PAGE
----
NS  Vol.13 No.3 , March 2021
Lift on a Low Speed Circular Arc Wing due to Air Compression
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Abstract: A fluid flow model consisting of Bernoulli’s law in its normal form, the equation of state of air, and the cross-stream force balance between a downward pressure gradient and the upward centrifugal force on fluid particles moving along curved streamlines over the top circular wing surface involving three equations in three unknowns (pressure, density and velocity) are solved to show that both density and pressure decrease upward as the inverse square of the distance from the circle’s center, and the velocity is independent of that dis-tance. These derived characteristics are used to explain the lift force on the wing in what is believed to be a novel way.


Conceptually, there are two different ways Bernoulli’s law can lead to an understanding of increasing the lift on a plane’s wing. One way normally thought of is to arrange the relative speed of air flow to be greater on the top surface than on the bottom one, because where the speed is greatest, the pressure is least [1]. A second way, which I have never seen advanced, is to have greater air density above than below. Nobody goes around saying that where the air is heaviest, the pressure is least. But one could say that as will be shown below.

Compressibility is here explored as the suggested extension of the lift force calculation for a circular arc wing in a recent study [2], which contains a separate innovation but has a limitation as well, presumed to have been stemming mainly from the assumption of constant air density, and/or possibly the adopted spatial structure of the fluid velocity. Getting around the limitation motivated the present discussion.

It is not normal to consider compressibility in fluid flow problems that involve flow speeds much lower than that of sound. Here, the evolution unexpectedly came from the study of incompressible fluid flow structures that have no friction according to the Navier-Stokes equations in polar coordinates, like circular ones where the velocity is inversely proportional to the radius [3]. Also, an apparently unrelated result came from applying compressibility to the tornado [4]. These investigations and the present one are not burdened by an initial assumption of irrotationality, upon which so much earlier work on lift is founded.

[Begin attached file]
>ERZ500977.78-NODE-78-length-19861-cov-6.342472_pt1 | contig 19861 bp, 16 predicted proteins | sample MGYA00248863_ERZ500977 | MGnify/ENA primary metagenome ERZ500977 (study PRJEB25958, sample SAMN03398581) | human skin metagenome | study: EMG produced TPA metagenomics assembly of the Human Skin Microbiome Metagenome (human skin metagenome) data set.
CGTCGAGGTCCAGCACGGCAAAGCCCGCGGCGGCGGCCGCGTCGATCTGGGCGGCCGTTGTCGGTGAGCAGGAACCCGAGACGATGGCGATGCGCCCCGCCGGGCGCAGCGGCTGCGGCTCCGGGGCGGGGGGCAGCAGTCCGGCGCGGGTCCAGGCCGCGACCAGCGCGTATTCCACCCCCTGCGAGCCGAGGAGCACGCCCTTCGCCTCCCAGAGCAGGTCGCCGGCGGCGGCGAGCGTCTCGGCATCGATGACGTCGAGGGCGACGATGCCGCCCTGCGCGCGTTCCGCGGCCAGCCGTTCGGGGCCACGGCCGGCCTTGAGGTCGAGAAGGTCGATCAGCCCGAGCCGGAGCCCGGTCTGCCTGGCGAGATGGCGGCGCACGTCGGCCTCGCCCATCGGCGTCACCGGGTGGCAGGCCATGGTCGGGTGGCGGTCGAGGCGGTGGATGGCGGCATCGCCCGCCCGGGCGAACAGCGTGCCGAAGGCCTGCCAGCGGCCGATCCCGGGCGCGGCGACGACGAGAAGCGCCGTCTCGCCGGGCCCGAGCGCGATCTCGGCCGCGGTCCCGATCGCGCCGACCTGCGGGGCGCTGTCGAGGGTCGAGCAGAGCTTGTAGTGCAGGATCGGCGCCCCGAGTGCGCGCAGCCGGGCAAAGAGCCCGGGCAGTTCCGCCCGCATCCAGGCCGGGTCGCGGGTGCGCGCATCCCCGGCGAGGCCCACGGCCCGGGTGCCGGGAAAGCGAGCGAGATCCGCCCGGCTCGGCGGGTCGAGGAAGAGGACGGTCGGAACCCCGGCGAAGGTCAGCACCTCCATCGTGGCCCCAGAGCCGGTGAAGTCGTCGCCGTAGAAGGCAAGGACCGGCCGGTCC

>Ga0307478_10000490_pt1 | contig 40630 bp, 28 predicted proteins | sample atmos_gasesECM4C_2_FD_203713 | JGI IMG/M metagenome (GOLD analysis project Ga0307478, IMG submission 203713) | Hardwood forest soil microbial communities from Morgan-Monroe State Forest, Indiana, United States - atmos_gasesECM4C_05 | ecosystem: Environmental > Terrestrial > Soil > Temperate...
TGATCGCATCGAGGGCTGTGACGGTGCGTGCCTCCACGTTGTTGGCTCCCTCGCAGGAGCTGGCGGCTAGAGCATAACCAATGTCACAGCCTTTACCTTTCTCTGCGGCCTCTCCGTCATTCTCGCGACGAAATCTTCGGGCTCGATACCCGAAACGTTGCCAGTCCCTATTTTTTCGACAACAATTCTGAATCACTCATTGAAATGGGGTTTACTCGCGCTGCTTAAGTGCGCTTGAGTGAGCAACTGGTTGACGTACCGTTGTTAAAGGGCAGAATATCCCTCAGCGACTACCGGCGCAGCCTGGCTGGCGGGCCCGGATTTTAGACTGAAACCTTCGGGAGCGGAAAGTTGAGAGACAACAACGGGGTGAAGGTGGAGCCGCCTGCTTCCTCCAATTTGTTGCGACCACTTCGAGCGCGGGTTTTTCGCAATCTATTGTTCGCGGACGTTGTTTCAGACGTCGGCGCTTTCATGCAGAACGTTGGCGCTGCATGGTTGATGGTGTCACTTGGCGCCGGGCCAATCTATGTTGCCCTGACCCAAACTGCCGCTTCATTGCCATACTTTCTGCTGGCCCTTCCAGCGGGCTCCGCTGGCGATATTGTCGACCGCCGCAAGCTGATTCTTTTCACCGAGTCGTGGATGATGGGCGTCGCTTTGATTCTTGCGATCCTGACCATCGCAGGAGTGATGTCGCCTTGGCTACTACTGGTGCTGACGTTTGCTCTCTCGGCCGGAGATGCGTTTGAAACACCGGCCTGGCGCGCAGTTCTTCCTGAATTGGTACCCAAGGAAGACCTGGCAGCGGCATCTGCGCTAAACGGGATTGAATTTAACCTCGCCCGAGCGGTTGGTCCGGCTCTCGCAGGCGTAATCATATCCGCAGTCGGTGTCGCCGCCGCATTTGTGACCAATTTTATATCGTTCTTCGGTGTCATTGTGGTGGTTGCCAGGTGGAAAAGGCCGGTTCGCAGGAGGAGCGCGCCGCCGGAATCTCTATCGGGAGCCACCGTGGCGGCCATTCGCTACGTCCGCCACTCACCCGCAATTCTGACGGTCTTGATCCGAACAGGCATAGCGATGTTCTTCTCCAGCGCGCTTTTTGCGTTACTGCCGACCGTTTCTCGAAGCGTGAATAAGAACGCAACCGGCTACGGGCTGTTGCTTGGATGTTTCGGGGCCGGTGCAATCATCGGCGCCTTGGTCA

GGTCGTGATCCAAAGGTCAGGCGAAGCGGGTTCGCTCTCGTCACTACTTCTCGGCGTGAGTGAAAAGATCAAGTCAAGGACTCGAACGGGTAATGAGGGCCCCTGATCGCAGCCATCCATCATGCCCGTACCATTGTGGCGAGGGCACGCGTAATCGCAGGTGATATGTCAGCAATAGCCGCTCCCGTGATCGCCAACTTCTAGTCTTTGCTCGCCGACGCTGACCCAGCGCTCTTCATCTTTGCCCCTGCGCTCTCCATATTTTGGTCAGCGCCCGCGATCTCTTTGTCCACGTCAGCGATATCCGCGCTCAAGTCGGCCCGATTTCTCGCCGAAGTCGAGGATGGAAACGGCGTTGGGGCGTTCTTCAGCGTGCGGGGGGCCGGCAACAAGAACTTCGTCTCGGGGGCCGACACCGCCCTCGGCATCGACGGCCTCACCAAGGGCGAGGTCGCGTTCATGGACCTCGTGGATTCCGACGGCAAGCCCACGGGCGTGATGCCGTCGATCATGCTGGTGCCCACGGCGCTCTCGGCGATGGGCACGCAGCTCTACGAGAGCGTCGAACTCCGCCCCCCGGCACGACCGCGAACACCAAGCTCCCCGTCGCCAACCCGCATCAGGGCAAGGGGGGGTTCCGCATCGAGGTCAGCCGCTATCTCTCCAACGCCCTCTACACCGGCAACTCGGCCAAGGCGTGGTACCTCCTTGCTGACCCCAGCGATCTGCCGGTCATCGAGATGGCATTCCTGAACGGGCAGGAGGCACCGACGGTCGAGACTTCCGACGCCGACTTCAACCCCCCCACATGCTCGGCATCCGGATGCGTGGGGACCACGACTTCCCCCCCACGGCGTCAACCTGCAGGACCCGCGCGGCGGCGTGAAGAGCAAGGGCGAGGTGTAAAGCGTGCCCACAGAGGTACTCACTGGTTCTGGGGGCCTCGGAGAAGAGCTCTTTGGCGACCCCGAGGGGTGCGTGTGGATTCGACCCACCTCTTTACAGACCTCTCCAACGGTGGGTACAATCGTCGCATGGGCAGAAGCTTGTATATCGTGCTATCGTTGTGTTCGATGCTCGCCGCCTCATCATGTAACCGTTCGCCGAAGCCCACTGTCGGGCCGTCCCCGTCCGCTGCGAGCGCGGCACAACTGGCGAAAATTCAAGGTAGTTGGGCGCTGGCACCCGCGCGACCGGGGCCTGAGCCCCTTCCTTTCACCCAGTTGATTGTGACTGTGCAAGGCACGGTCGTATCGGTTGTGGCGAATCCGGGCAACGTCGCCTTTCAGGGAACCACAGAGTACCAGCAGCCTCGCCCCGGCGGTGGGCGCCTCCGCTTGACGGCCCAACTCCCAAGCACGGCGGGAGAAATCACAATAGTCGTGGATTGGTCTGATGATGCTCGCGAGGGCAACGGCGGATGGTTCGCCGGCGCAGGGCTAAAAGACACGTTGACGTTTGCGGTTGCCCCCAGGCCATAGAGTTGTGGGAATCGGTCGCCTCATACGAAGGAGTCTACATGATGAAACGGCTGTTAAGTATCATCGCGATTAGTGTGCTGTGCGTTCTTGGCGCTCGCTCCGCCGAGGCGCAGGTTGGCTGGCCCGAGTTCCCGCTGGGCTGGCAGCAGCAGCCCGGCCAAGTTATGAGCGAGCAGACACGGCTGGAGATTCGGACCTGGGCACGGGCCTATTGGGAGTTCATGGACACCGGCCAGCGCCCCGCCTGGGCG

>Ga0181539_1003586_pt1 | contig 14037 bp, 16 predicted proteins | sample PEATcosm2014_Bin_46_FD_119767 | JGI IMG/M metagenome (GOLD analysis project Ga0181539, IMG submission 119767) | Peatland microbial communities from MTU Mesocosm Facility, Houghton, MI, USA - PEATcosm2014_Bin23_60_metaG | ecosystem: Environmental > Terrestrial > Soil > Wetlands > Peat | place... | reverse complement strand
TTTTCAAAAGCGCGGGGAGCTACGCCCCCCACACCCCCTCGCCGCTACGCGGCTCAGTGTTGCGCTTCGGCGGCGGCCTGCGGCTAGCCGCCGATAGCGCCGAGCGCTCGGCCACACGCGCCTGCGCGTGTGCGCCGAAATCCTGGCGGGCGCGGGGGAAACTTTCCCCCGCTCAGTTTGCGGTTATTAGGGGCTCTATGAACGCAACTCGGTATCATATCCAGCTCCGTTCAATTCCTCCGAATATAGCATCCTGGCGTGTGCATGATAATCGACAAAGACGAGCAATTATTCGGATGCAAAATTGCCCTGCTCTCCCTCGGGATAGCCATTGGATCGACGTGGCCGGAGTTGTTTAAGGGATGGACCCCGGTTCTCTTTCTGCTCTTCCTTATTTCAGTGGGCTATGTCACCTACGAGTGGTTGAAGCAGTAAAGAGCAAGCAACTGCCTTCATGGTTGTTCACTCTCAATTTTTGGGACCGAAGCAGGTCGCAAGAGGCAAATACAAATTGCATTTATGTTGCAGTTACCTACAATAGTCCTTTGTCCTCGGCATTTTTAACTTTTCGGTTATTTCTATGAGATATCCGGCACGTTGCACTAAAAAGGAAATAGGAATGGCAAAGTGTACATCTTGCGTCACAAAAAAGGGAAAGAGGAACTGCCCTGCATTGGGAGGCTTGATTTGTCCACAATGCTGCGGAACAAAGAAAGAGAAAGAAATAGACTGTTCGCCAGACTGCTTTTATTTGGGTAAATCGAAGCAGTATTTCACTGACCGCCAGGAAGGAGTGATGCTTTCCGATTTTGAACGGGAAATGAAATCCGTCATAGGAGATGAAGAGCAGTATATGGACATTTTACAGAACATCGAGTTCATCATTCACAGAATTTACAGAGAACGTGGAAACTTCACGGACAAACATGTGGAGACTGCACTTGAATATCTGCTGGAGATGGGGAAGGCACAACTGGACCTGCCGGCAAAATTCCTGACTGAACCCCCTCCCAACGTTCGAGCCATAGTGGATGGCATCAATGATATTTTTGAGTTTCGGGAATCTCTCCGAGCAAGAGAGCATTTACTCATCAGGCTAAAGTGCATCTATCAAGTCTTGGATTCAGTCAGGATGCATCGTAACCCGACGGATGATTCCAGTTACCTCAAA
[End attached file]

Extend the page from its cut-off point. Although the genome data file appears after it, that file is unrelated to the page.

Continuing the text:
Intuition may suggest that if a gas impinges on a rigid surface, a wing for example, compression may occur at and near that surface even at low relative speeds. In other words, there could be a boundary layer of compressed air attached to the wing’s top surface. For some reason, the text books in fluid dynamics appear to try to steer the researcher of compressibility toward the high speeds. Shock waves are interesting, of course.


Begin by collecting three equations in three variables: pressure p, velocity u and density ρ . These same three equations have been gathered before but for a very different application: the tornado [4]. First Equation (1) is Bernoulli’s equation along a streamline which does not include the available compressibility term [5]. Second is the equation of state for air [6]. Third equation is the cross-stream force balance on fluid particles between a downward pressure force and an upward centrifugal force for curved streamlines above the circular arc wing.